Boston College vs. North Dakota
Thursday, 8 p.m. ET (ESPN2)
How They Got Here
Boston College: Northeast Regional second seed
Boston College 4, St. Lawrence 1
Boston College 4, Miami 0
North Dakota: West Regional third seed
North Dakota 8, Michigan 5
North Dakota 3, Minnesota 2 (OT)
Brian Boyle has moved from center to defense, but Boston College hasn't missed a beat thanks in part to the terrific play of Ben Smith. In six games since replacing Boyle between sophomores Brock Bradford and Nathan Gerbe, Smith has three goals and five assists and a plus/minus of plus-4. Gerbe, a 5-foot-6, 160-pound Theo Fleury clone, sets the tone for the team with his gnatlike peskiness, work ethic, toughness and big-play ability. The line of Joe Rooney, Dan Bertram and Benn Ferriero is equally dangerous. Ferriero is a sniper who's scored 10 goals in his last 10 games, while Rooney has 41 points this season and isn't afraid to wage one-on-one battles along the wall or in front of the net.
North Dakota will also roll four lines, the best of which is the top unit of Ryan Duncan, Jonathan Toews and T.J. Oshie. Duncan has been outstanding all season long with 31 goals and 57 points, but Toews has been arguably the best player in the country during the season's second half -- since Jan. 12, he's tallied 13 goals and 19 assists in 20 contests. The second line of Matt Watkins, Chris VandeVelde and Chris Porter isn't as dynamic as BC's No. 2 unit, but the trio has good size and, as evidenced by its performance against Minnesota in the West Regional final, can fluster opponents with a tenacious forecheck and sound defensive positioning.
Since making the switch to defense for the Eagles' first-round Hockey East playoff series, Boyle has three goals and nine points in six games. Paired with junior Mike Brennan, BC's best defensive defenseman, Boyle has the freedom to take chances offensively. He's more than just a de facto forward, though, as evidenced by his plus/minus of plus-9 during that span. He uses his size and long stick to his advantage and he's got a nasty streak. Boyle and sophomore Brett Motherwell give the Eagles two excellent offensive defensemen. Freshman Carl Sneep, who has been in an out of the lineup recently because of an injury, is a big, mobile defenseman with great vision.
That said, North Dakota's defensive corps is deeper than Boston College's. In fact, the Fighting Sioux may have the best collection of blueliners in the nation. Sophomores Taylor Chorney and Brian Lee are talented two-way players who form a formidable top pair. Robbie Bina likes to jump into the play; paired with stay-at-home behemoth Joe Finley, who played extremely well in the West Regional, he can try to make things happen. UND's third pair, Zach Jones and Chay Genoway, are similar to Bina and Finley -- Genoway, who has played some forward this season, brings an offensive dimension, while Jones is a banger.
Has there been a better goalie over the last two months than Boston College's Cory Schneider? During that span, he's won 14 of his 15 starts -- the lone defeat being a 2-1 overtime loss to Boston University in the Beanpot Tournament championship game -- with a 1.54 goals-against average and a .948 save percentage while averaging a little more than 28 saves per outing. Like most big goaltenders, Schneider relies heavily on positioning and gives shooters little with which to work, but he's also surprisingly quick.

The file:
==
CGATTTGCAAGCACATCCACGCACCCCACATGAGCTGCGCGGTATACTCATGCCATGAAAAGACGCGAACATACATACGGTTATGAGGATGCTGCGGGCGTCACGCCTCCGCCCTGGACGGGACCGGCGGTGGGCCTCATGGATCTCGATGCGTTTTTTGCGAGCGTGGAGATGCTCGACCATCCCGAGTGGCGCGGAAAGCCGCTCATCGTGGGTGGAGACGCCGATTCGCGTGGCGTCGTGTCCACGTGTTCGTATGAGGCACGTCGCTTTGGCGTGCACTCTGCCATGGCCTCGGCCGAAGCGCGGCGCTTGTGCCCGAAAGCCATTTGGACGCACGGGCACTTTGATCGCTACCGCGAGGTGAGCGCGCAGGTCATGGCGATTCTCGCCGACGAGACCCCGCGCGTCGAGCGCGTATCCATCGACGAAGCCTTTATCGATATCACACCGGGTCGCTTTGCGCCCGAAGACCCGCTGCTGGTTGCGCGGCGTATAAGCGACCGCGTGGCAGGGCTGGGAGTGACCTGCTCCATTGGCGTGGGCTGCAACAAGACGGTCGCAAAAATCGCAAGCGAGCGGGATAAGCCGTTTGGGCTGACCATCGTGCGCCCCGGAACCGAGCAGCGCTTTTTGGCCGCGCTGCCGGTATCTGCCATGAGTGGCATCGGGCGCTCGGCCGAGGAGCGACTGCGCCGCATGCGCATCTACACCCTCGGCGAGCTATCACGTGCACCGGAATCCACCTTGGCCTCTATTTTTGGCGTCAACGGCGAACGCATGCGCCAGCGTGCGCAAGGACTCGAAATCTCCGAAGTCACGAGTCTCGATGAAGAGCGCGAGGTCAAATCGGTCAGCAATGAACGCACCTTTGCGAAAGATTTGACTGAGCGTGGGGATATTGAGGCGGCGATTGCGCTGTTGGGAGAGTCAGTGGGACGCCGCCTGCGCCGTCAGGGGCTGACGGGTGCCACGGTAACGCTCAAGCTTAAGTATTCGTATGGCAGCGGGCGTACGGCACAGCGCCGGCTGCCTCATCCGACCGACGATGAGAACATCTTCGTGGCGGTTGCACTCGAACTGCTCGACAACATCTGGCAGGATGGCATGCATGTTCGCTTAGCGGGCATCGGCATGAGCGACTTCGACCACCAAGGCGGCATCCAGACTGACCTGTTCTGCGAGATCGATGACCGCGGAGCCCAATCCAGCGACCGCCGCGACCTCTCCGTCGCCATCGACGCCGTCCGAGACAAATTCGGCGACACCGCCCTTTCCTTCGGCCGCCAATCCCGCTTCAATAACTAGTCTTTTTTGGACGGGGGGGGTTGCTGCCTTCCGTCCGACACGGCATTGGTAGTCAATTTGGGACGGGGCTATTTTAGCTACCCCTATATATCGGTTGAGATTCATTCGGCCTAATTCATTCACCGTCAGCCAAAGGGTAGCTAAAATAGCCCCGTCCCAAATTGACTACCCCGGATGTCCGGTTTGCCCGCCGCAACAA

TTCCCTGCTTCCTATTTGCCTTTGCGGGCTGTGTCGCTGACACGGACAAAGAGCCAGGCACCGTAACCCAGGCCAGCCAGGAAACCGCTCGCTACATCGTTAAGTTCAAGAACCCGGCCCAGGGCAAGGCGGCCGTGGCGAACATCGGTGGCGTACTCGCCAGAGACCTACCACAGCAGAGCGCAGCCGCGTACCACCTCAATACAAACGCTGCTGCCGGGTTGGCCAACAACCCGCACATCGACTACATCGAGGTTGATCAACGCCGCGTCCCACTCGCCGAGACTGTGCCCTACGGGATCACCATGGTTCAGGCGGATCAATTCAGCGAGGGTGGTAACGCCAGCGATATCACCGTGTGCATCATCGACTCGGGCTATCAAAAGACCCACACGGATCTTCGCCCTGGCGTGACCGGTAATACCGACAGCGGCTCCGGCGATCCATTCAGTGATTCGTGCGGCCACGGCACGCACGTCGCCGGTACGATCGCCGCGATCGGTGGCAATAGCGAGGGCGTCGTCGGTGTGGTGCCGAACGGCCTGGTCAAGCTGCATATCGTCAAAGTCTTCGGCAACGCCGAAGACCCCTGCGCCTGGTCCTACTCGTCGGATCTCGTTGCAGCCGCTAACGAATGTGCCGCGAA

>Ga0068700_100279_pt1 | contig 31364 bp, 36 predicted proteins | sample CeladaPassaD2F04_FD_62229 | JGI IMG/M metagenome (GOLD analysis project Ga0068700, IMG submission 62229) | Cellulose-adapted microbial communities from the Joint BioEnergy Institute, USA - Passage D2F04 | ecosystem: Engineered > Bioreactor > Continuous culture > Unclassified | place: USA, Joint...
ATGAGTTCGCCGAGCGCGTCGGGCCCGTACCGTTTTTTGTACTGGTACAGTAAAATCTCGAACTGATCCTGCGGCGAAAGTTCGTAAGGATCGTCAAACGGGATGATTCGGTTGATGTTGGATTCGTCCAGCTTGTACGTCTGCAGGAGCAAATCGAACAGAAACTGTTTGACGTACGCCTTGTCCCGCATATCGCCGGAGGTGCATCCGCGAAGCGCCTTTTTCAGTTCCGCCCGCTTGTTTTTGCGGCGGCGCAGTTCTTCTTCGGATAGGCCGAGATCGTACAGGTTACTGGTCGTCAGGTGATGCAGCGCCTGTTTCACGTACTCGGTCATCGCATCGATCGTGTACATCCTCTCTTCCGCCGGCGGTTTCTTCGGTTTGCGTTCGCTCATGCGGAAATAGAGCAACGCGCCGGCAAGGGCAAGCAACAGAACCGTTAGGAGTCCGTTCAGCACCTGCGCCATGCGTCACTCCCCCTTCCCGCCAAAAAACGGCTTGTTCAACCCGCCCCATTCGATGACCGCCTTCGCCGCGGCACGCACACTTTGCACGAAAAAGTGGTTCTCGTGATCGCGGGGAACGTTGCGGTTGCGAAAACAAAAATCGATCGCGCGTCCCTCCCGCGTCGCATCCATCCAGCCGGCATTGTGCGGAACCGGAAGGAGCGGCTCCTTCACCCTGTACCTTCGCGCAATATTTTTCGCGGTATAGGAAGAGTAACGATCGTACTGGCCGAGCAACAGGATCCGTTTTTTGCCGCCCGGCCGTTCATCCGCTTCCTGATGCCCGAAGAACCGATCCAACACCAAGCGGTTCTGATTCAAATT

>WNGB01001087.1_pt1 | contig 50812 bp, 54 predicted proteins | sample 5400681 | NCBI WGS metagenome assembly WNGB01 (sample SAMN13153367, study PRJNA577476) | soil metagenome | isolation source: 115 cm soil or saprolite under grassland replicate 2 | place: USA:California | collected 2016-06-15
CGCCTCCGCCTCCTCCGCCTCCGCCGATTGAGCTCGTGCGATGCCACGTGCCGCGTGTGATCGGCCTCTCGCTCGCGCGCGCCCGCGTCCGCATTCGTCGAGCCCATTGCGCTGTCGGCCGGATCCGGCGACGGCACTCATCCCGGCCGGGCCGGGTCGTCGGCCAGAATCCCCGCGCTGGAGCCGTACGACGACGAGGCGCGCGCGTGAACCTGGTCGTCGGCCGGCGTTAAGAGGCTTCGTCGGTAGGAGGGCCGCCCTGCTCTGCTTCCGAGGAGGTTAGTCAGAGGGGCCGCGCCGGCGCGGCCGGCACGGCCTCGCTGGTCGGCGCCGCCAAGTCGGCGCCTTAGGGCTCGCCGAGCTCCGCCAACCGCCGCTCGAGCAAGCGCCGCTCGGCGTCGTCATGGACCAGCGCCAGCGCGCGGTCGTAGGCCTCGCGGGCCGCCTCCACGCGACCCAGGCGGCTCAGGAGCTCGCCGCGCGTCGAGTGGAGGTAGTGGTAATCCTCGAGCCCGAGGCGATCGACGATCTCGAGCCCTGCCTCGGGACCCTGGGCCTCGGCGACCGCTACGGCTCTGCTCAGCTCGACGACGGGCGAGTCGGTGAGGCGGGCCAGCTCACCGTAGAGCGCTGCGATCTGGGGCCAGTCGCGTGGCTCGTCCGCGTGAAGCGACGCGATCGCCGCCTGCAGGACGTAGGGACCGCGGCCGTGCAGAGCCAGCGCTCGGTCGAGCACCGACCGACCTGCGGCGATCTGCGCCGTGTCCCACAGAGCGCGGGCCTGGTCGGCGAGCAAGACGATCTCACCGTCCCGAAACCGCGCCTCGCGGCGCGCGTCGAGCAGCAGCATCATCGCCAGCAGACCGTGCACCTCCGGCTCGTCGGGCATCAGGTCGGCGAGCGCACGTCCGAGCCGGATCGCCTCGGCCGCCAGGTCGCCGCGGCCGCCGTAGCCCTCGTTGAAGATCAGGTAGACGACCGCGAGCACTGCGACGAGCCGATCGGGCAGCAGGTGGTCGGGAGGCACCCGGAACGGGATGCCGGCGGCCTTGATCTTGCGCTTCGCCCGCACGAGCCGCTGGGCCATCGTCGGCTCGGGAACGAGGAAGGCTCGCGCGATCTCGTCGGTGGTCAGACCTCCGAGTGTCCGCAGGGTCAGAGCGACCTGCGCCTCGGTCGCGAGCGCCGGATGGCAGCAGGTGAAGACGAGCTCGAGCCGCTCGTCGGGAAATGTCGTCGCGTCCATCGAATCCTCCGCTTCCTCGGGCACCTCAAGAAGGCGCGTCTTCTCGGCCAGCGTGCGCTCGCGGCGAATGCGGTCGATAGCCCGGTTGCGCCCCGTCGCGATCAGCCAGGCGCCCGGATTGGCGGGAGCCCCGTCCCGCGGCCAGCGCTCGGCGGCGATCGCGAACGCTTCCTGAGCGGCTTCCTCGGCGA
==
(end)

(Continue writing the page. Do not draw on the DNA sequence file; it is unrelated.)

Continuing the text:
North Dakota's Philippe Lamoureux likes to play with a chip on his shoulder. He'll use the showdown with first-round NHL draft pick Schneider as motivation. Lamoureux, a Grand Forks native, is a small, scrappy battler, and he's not afraid to roam from the crease in order to play the puck. Since Christmas, the Grand Forks native is 17-3-4 with a 2.13 GAA and a .924 save percentage.
Perhaps the most important matchup in this game pits North Dakota's third-ranked power play against Boston College's fourth-rated penalty kill. The Eagles have successfully killed 15 straight penalties and over their last nine games have allowed just three power-play goals in 47 shorthanded situations, a 93.6 percent success rate. The Fighting Sioux, meanwhile, have scored at least one power-play goal in 10 straight games and are 18-for-52 (34.6 percent) during that span. Incidentally, BC's power play is 18-for-52 over its last 12 games, while North Dakota has given up a power-play goal in six of its last eight contests.
Why Boston College wins: With 12 straight victories, the Eagles come to St. Louis with the longest winning streak of the Jerry York era. While BC had a relatively easy path to the Frozen Four, the Eagles are getting contributions from a number of different sources on offense, have a healthy group of defensemen and have a tournament-tested goaltender playing at an extremely high level.
Why North Dakota wins: Expect the Fighting Sioux to use their size advantage against Boston College by hitting the Eagles at every turn, wearing them down in the process. For as much talent as North Dakota has, this team prides itself on doing the little things: winning faceoffs, prevailing in battles for loose pucks in the corners and along the wall, finishing checks. Sure, the Sioux have the Duncan-Toews-Oshie line and a great group of defensemen, but attention to detail is the key to their success.
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